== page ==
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Times have changed for the role of the dental assistant

Times have changed for the role of the dental assistant

Anesthetic Work

She should know how to operate the gas machine if one is used and how to properly administer the anesthetic. She should understand thoroughly how to change inhalers to prolong the anesthetic.

She should know what to do in case vomiting, cyanosis, or other untoward symptoms develop.

How to position the patient for the purpose of resuscitation; how to administer amilnitrate, and how to prepare the patient for and give a hypodermic injection.

In positioning the patient for the operation, she should see that there is no strain upon the neck muscles or veins; that the patient is in a comfortable position affording complete relaxation.

She should see that all of the instruments required for the operation are in a place convenient to the operator, and that sterile sponges and gauze are at hand.

She should understand first aid manipulation to revive the patient when necessary, and should take entire charge of the patient after the operation.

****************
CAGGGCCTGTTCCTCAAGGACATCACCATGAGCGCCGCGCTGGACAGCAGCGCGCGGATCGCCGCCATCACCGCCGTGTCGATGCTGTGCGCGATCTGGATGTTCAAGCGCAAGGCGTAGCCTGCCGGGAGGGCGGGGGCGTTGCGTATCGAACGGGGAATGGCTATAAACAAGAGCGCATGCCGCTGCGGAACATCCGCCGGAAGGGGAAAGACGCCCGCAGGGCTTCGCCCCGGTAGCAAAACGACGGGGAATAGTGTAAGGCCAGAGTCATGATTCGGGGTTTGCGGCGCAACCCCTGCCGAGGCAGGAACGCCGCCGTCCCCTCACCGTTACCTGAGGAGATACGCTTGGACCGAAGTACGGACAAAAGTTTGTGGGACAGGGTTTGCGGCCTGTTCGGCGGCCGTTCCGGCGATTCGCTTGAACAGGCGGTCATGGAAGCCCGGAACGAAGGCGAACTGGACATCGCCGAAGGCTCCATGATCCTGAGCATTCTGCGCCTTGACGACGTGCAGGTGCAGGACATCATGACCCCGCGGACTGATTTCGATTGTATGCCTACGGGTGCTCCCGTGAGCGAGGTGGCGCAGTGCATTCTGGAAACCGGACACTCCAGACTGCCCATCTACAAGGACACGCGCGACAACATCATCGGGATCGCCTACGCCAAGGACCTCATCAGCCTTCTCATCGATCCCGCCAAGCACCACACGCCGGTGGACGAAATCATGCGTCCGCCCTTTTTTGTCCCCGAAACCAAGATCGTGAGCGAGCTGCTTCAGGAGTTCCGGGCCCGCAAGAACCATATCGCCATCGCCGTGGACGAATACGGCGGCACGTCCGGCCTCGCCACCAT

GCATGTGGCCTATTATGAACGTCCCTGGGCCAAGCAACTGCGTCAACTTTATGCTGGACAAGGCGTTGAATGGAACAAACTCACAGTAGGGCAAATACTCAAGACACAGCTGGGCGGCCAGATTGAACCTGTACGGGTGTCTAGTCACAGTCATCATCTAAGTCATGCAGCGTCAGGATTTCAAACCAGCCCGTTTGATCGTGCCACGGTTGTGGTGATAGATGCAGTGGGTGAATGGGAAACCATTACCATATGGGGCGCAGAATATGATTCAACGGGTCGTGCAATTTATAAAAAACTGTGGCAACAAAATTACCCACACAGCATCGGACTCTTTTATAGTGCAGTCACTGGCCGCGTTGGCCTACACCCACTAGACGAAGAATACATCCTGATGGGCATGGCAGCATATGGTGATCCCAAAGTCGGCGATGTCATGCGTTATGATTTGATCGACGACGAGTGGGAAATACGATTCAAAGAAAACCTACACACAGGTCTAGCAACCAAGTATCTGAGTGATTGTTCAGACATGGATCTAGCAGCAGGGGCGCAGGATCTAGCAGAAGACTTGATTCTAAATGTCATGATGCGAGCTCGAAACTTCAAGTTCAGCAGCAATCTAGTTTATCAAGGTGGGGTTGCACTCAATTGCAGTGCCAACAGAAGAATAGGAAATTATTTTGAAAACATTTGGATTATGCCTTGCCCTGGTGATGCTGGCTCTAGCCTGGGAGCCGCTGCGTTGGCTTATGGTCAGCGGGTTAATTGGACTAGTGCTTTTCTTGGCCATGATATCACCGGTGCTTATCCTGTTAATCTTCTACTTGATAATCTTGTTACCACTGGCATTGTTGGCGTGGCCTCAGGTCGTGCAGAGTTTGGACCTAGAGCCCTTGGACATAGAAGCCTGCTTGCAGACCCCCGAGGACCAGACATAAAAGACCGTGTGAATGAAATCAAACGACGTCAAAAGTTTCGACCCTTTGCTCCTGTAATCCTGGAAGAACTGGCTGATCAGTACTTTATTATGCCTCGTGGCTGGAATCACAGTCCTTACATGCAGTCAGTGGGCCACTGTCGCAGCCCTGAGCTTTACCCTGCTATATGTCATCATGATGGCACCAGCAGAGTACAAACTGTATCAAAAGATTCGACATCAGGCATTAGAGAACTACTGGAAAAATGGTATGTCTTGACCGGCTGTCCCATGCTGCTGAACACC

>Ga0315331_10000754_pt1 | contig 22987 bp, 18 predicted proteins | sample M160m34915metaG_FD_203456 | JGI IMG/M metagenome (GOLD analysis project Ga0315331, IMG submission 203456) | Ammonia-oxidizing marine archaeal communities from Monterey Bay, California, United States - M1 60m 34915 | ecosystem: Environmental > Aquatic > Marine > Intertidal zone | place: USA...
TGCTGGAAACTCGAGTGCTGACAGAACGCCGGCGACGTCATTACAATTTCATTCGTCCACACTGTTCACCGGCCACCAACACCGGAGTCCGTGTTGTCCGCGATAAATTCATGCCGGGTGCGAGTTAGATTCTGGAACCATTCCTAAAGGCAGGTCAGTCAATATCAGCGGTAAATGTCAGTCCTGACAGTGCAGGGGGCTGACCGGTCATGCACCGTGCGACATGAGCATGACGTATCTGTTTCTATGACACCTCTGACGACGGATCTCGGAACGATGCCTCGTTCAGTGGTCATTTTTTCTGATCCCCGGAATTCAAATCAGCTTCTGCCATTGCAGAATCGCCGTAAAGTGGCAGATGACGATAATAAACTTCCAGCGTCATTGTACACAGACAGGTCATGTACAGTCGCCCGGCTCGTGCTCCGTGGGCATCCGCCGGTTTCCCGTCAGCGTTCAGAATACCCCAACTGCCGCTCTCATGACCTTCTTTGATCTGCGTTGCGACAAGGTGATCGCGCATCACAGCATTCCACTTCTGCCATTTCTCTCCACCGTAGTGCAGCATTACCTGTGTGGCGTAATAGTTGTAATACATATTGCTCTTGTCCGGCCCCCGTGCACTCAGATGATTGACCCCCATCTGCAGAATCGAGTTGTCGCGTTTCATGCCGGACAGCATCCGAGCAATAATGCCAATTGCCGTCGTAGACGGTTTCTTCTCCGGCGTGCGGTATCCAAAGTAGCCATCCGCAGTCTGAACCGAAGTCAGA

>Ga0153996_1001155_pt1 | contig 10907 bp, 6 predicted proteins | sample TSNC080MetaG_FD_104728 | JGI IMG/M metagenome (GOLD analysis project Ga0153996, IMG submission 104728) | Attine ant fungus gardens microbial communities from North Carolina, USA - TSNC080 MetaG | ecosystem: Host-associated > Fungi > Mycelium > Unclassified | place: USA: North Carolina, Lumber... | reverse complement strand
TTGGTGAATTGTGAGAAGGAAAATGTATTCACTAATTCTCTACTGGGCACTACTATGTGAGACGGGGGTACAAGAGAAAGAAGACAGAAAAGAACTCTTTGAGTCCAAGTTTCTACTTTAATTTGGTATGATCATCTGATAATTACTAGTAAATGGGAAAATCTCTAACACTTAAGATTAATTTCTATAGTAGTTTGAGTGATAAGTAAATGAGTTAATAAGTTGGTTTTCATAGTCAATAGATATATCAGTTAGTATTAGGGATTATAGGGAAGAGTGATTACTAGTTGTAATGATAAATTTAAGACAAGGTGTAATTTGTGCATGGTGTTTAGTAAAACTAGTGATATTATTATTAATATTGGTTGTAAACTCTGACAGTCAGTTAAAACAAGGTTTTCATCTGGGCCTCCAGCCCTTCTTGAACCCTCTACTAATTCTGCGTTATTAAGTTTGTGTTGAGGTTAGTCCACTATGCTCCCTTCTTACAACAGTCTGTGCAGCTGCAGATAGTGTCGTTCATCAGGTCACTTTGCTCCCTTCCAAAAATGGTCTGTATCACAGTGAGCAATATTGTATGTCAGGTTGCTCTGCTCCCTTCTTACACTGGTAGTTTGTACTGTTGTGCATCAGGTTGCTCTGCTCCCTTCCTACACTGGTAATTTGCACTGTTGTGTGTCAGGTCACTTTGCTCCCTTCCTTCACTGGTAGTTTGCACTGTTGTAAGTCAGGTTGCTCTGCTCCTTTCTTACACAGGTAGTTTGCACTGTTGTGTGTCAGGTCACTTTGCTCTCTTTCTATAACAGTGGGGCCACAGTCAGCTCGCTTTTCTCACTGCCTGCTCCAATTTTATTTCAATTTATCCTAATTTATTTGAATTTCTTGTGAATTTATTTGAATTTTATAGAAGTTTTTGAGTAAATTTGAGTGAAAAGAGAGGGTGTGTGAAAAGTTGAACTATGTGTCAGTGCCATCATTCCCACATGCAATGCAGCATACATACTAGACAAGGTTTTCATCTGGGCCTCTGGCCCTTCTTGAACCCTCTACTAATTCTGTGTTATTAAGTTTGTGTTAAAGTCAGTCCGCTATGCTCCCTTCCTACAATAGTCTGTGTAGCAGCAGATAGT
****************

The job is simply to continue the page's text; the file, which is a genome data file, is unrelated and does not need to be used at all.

Care of Patient After Operation

After the patient has been taken to the recovery room and wishes to lie down, it is best to have her lie on her right side, and see that she is well covered. A basin should be well under her chin so that she does not have to raise her head to expectorate. There should be plenty of fresh air in the room. If the patient feels nauseated, a glass of lukewarm salt water may be given. The best way is to have her sit up, rinse her mouth well, then drink the salt water all at once. This either settles the stomach or washes it out, and the patient generally feels much better immediately. A cold wet towel upon the face adds much to the comfort. After a few minutes rest the patient may be dismissed.